Research Suggestions Welcome

Research Suggestions Welcome by Kelly BulkeleyThe basic functionality of the Sleep and Dream Database is now in place and ready to use.  Some aesthetic tweaks still need to be made, and better export options are in the works, but I’m finally starting to turn my attention from the architecture of the database to its contents.  In coming weeks I will upload several new data sets, including the Hall and Van de Castle norm dreams, a new demographic survey from Harris Interactive, and a collection of reports from a small group of people who have been wearing the Zeo sleep manager device while keeping dream journals.

 

Looking farther ahead, I’d like to collect dream reports from distinctive individuals and/or groups whose waking life concerns could be studied in light of patterns in their dreams.  For example, I’d love to study the dreams of serious athletes to learn about their visions of victory and fears of injury or defeat.  It would be fascinating to look at the dreams of avid gun owners to understand better the psychological roots of their passion for firearms.  I’d be curious to explore the dreams of both prison inmates and prison guards, to get a deeper sense of life on both sides of the penal system.

Now the SDDb is up and running, these kinds of projects are easier than ever to pursue.

If you have suggestions about types of people you think would be good prospects for new research, please let me know.  Better yet, if you would like to collaborate in gathering and analyzing dreams from specific groups, I’d like to hear what you have in mind.

Animals in Dreams

Animals in Dreams by Kelly BulkeleyBelow is the section on animal dreams from my video talk for the IASD Australian Regional Conference held last week in Sydney.  I would be very interested in hearing from people whose dreams include types of animals NOT mentioned in my findings, to help us develop an even broader sense of oneiro-zoology (yes that’s a made up word!).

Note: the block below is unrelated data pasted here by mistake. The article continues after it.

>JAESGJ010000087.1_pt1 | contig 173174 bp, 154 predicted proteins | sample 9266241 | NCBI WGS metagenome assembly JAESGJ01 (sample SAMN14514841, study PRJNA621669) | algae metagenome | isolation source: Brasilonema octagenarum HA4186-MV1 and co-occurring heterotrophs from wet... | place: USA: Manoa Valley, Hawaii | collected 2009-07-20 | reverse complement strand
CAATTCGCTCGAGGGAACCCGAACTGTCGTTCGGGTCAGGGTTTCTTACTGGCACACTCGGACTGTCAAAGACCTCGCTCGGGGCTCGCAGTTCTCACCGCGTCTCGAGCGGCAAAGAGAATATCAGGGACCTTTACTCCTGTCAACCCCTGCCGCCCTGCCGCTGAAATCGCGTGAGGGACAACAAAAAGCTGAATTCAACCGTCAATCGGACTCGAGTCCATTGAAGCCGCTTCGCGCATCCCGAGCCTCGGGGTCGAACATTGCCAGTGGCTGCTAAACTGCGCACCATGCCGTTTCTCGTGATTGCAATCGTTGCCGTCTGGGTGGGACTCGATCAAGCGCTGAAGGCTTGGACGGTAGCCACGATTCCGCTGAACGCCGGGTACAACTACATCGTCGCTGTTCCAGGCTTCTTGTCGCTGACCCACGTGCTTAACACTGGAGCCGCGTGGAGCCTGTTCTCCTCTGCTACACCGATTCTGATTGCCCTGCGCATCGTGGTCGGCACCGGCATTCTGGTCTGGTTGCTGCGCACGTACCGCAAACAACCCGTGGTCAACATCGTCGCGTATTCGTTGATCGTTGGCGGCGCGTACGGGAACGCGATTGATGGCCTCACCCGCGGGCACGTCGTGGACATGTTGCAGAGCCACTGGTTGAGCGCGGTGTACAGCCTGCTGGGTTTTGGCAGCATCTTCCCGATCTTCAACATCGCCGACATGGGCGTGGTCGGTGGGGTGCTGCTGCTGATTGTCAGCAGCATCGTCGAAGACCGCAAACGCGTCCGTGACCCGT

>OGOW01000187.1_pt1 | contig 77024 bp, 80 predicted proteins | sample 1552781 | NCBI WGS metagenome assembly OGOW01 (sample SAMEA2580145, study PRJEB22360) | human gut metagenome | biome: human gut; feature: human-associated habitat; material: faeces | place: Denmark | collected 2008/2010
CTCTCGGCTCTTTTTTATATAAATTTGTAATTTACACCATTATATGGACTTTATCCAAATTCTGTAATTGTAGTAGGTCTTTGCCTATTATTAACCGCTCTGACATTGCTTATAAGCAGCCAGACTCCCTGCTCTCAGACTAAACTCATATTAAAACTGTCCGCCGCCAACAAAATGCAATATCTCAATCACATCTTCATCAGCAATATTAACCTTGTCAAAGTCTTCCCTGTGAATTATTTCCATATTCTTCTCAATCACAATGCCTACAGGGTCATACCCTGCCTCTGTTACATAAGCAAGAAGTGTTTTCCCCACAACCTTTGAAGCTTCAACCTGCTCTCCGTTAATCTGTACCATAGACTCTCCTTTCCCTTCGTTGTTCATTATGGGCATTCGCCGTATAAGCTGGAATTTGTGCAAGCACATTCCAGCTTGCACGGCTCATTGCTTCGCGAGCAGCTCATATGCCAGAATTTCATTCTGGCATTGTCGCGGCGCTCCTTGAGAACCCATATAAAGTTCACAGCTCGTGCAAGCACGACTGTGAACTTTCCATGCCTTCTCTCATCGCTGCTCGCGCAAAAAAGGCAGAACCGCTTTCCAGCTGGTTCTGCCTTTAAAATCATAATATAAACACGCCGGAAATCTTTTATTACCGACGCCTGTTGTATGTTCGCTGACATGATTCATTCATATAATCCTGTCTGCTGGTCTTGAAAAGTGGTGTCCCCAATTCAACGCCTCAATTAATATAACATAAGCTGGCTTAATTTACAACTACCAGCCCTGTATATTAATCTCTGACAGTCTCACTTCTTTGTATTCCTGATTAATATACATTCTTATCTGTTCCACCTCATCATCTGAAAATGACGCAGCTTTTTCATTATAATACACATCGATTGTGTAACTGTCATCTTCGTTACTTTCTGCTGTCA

Animals: I searched the SDDb for many different types of animal-related words, but I’m sure I missed some, so this is an area needing improvement.  What I found in this study [of 2087 total dreams, 1232 female and 855 male] was 16% of the female reports and 14% of the male reports including at least one animal reference.  Consistent with what previous researchers have found, the children’s dreams in my sample have a higher percentage of animal references (24% for the girls, 20% for the boys).  Does this mean children are “closer” to nature than adults?  Perhaps.  It does seem that a higher proportion of animals in children’s dreams (or should we say a diminished proportion of animals in modern Western adults’ dreams?) is a stable pattern across many studies.

The animals that appeared most often were, in order, dogs, cats, horses, bears, fish, snakes, birds, and insects.  The first three—dogs, cats, and horses—are among the most familiar domestic animals.  Bears are NOT domestic animals, and they actually appear most often to be aggressive, threatening creatures in dreams.  Among different types of fish, sharks appear frequently like bears, as frightening predators, putting the dreamer in the harrowing position of prey, the hunted.  In other dreams, however, ocean dwelling creatures like whales and dolphins reveal an amazing intelligence that teaches the dreamer something new about the natural world.

Zeo Sleep Data and the Ur-Patterns of Dream Content